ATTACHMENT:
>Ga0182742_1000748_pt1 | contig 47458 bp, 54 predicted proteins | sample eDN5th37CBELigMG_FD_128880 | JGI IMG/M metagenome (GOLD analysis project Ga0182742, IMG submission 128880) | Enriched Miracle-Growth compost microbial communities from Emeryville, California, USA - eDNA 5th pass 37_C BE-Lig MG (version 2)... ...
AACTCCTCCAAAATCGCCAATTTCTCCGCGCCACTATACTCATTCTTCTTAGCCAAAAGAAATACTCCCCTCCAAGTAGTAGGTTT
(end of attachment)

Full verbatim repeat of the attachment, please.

>Ga0182742_1000748_pt1 | contig 47458 bp, 54 predicted proteins | sample eDN5th37CBELigMG_FD_128880 | JGI IMG/M metagenome (GOLD analysis project Ga0182742, IMG submission 128880) | Enriched Miracle-Growth compost microbial communities from Emeryville, California, USA - eDNA 5th pass 37_C BE-Lig MG (version 2)... ...
AACTCCTCCAAAATCGCCAATTTCTCCGCGCCACTATACTCATTCTTCTTAGCCAAAAGAAATACTCCCCTCCAAGTAGTAGGTTT